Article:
Even though the special needs road can be tedious, it’s also filled with beautiful moments. A couple of weeks ago, Junior was looking at a word in a book. “Auhhhr” he said as he pointed to the “R”. Then, he said “Ohhhh” as he pointed to the “O”. I was stunned. We had never taught him letters. We have spent all of our waking moments just getting him to understand the most basic of words. It reminded me that he understands way more than we give him credit for. Just because he can’t communicate like his peers doesn’t mean he’s not smart, and just because he has sensory issues he can’t cope with yet doesn’t mean he’s lacking. I’ve spent so long treating him as a “patient”, that I sometimes forget to notice the real-live little boy in him.
Junior keeps reminding me that he’s not a checklist of milestones he’s missed or hasn’t hit yet. He’s not a questionnaire with the options “sometimes, always, never”. He’s not defined by his diagnosis. He’s a little boy who just wants to be loved.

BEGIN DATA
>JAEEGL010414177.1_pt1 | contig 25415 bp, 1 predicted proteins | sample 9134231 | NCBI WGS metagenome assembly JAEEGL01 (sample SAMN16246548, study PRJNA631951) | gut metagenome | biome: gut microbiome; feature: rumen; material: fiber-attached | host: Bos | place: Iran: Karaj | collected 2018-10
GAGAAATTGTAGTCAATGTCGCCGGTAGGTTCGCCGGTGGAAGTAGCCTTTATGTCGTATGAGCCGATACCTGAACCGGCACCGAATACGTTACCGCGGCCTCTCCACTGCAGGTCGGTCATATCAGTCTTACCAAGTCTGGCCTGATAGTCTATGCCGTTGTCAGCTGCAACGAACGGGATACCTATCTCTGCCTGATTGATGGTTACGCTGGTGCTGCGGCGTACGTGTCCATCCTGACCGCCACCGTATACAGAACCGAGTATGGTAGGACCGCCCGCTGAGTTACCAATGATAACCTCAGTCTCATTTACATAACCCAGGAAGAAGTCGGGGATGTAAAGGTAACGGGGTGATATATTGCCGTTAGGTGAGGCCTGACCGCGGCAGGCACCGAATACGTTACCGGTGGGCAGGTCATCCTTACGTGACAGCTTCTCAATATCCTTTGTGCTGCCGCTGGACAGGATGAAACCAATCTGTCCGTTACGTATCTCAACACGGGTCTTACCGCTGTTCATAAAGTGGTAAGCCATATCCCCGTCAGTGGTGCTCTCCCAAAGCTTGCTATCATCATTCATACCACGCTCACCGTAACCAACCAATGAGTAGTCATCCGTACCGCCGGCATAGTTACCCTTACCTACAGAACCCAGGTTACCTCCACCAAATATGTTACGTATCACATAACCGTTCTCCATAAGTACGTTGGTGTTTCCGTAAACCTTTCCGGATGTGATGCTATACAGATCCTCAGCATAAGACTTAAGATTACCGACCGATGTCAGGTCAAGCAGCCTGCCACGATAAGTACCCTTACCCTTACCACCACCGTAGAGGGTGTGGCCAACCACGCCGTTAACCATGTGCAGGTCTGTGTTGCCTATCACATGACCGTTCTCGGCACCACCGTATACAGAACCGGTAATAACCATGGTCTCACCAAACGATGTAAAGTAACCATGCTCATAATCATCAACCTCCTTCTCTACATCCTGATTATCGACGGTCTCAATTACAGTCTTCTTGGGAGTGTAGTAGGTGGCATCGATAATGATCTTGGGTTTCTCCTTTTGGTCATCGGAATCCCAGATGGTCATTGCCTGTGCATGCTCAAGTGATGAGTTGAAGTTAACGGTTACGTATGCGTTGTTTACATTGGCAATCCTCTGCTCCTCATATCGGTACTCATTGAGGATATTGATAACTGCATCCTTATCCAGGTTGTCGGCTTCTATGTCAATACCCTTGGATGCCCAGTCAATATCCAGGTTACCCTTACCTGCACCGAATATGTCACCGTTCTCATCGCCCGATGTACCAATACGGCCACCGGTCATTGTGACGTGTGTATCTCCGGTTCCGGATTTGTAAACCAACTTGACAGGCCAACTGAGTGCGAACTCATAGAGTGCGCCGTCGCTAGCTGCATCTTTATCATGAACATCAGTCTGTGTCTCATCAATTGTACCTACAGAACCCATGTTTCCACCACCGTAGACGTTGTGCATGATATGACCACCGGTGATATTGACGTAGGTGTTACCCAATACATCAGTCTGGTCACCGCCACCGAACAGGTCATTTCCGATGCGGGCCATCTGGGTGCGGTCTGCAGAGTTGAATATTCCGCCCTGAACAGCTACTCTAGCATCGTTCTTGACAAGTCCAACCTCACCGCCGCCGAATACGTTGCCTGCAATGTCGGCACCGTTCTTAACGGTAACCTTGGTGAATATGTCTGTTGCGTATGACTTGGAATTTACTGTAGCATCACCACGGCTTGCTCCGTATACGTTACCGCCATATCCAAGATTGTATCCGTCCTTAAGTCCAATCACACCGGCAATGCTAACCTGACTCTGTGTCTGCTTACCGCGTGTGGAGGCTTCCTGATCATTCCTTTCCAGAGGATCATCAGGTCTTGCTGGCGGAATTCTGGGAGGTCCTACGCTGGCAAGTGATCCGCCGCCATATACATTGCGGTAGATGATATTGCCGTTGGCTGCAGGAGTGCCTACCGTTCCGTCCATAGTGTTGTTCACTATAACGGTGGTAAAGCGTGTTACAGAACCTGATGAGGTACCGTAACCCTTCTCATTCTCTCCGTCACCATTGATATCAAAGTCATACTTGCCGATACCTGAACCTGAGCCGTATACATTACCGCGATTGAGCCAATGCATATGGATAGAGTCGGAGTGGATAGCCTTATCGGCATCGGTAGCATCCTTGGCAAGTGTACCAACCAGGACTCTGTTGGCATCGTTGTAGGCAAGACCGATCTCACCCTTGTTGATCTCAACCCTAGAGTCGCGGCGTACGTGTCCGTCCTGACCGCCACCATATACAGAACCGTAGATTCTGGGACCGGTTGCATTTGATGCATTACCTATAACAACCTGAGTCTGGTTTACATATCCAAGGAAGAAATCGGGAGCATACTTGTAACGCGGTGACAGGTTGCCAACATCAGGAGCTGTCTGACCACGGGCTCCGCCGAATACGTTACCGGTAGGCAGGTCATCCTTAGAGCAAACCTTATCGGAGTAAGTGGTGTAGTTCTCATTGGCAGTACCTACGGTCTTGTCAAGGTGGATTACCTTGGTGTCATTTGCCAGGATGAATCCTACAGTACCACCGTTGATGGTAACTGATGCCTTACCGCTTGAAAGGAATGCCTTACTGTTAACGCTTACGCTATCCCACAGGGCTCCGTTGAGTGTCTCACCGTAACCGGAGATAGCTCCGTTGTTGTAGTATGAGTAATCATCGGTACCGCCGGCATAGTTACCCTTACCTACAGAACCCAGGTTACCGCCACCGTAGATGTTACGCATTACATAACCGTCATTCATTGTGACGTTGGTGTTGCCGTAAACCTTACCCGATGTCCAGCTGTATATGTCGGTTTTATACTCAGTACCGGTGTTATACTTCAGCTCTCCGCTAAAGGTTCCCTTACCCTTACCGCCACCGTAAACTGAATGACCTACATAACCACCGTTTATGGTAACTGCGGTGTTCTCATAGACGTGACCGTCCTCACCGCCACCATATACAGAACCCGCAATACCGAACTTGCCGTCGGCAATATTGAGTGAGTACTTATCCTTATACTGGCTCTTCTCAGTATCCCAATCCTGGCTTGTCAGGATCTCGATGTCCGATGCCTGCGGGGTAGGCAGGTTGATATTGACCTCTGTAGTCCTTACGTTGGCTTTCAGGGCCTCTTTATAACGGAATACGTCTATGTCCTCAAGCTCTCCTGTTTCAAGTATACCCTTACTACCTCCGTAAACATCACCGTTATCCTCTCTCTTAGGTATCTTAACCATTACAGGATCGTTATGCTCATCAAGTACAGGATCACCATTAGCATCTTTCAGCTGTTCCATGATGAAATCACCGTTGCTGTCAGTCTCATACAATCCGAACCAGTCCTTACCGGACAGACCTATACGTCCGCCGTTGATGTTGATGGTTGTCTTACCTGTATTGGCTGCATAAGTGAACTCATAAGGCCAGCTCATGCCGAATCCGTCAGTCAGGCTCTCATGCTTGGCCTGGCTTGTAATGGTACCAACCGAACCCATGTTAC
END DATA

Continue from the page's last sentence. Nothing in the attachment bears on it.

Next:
He doesn’t see himself as different or abnormal or challenged. He just wants to run around and play and make friends with the little pigtailed girl at the playground, and yell at his sister for turning off Curious George. He wants a lollipop at Trader Joes, and he doesn’t want me to kiss him when he’s riding his trike. He wants extra sprinkles on his ice cream, a turn playing catch, and a cup of milk before bed. He wants to be happy when he’s happy and crabby when he’s crabby, and he doesn’t want anyone telling him when he should be either of those. He doesn’t want to be “normal”, he just wants to be him. He wants to be Junior and he wants to be loved just for being Junior.
He’ll never be “normal”, but why should he settle for normal when he can be phenomenal? When he can be Junior.
Read Junior’s Story Here